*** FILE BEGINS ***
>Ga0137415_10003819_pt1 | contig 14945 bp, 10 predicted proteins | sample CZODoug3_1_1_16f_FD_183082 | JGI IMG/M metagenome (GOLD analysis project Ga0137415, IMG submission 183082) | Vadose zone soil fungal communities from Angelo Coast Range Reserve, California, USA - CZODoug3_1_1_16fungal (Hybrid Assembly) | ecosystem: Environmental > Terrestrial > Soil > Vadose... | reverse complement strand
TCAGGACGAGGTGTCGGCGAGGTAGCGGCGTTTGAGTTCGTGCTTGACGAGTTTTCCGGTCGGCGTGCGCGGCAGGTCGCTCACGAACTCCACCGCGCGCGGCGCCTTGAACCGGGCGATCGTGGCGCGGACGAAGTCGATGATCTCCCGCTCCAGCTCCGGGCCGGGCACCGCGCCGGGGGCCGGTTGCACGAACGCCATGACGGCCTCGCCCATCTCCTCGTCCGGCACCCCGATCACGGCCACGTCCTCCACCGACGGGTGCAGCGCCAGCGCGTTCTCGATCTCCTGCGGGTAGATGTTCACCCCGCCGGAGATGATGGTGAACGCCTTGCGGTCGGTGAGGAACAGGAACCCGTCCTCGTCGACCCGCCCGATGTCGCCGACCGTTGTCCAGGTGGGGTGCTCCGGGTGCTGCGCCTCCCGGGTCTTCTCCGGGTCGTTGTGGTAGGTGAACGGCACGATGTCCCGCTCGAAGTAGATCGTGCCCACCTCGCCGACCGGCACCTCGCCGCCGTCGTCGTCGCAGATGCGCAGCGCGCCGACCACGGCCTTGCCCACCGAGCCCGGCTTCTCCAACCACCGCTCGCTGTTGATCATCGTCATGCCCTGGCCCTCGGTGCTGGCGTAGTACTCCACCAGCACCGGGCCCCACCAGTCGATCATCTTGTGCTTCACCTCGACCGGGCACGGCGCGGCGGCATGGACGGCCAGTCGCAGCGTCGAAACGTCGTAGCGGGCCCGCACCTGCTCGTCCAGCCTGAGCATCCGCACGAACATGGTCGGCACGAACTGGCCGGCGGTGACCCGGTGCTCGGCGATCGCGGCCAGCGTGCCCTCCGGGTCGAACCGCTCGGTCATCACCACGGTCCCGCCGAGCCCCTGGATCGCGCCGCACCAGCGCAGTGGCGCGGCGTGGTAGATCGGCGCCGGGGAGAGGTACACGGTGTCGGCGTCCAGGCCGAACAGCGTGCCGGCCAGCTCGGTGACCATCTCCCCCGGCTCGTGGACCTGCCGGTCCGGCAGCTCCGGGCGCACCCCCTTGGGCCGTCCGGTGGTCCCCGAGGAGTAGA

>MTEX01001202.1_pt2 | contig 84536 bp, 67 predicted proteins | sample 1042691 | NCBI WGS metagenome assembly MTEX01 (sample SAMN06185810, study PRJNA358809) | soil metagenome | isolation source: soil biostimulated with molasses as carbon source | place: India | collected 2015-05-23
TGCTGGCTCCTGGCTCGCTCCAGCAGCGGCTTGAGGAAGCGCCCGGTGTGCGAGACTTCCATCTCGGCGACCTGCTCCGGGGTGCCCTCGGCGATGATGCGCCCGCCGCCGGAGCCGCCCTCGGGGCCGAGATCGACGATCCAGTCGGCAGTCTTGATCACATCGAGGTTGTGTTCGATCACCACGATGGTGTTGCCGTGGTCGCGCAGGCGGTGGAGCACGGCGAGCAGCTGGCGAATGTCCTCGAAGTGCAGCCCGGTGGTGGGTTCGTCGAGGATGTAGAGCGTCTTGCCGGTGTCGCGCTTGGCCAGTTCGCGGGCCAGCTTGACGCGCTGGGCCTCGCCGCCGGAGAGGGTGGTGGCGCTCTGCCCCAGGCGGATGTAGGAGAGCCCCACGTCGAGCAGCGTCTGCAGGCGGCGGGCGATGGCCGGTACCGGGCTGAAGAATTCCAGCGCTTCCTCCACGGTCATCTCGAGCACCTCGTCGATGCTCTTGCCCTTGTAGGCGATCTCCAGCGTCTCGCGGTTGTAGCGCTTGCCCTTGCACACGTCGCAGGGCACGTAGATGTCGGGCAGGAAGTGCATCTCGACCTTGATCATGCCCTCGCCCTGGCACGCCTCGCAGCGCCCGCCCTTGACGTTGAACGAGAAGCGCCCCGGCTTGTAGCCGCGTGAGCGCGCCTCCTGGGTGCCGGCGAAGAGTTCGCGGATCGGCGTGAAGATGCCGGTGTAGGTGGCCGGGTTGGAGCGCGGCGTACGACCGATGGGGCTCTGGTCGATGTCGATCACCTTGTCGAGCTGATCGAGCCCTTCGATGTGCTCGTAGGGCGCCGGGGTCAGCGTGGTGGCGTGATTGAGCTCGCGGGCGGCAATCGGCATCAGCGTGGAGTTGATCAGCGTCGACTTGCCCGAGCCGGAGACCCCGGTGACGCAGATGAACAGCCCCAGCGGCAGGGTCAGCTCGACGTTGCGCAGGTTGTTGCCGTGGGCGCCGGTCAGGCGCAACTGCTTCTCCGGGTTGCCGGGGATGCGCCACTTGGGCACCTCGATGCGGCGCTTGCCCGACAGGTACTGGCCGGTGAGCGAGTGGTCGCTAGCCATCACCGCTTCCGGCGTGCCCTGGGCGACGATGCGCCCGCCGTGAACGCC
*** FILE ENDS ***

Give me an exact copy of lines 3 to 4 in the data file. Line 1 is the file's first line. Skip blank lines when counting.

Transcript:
>MTEX01001202.1_pt2 | contig 84536 bp, 67 predicted proteins | sample 1042691 | NCBI WGS metagenome assembly MTEX01 (sample SAMN06185810, study PRJNA358809) | soil metagenome | isolation source: soil biostimulated with molasses as carbon source | place: India | collected 2015-05-23
TGCTGGCTCCTGGCTCGCTCCAGCAGCGGCTTGAGGAAGCGCCCGGTGTGCGAGACTTCCATCTCGGCGACCTGCTCCGGGGTGCCCTCGGCGATGATGCGCCCGCCGCCGGAGCCGCCCTCGGGGCCGAGATCGACGATCCAGTCGGCAGTCTTGATCACATCGAGGTTGTGTTCGATCACCACGATGGTGTTGCCGTGGTCGCGCAGGCGGTGGAGCACGGCGAGCAGCTGGCGAATGTCCTCGAAGTGCAGCCCGGTGGTGGGTTCGTCGAGGATGTAGAGCGTCTTGCCGGTGTCGCGCTTGGCCAGTTCGCGGGCCAGCTTGACGCGCTGGGCCTCGCCGCCGGAGAGGGTGGTGGCGCTCTGCCCCAGGCGGATGTAGGAGAGCCCCACGTCGAGCAGCGTCTGCAGGCGGCGGGCGATGGCCGGTACCGGGCTGAAGAATTCCAGCGCTTCCTCCACGGTCATCTCGAGCACCTCGTCGATGCTCTTGCCCTTGTAGGCGATCTCCAGCGTCTCGCGGTTGTAGCGCTTGCCCTTGCACACGTCGCAGGGCACGTAGATGTCGGGCAGGAAGTGCATCTCGACCTTGATCATGCCCTCGCCCTGGCACGCCTCGCAGCGCCCGCCCTTGACGTTGAACGAGAAGCGCCCCGGCTTGTAGCCGCGTGAGCGCGCCTCCTGGGTGCCGGCGAAGAGTTCGCGGATCGGCGTGAAGATGCCGGTGTAGGTGGCCGGGTTGGAGCGCGGCGTACGACCGATGGGGCTCTGGTCGATGTCGATCACCTTGTCGAGCTGATCGAGCCCTTCGATGTGCTCGTAGGGCGCCGGGGTCAGCGTGGTGGCGTGATTGAGCTCGCGGGCGGCAATCGGCATCAGCGTGGAGTTGATCAGCGTCGACTTGCCCGAGCCGGAGACCCCGGTGACGCAGATGAACAGCCCCAGCGGCAGGGTCAGCTCGACGTTGCGCAGGTTGTTGCCGTGGGCGCCGGTCAGGCGCAACTGCTTCTCCGGGTTGCCGGGGATGCGCCACTTGGGCACCTCGATGCGGCGCTTGCCCGACAGGTACTGGCCGGTGAGCGAGTGGTCGCTAGCCATCACCGCTTCCGGCGTGCCCTGGGCGACGATGCGCCCGCCGTGAACGCC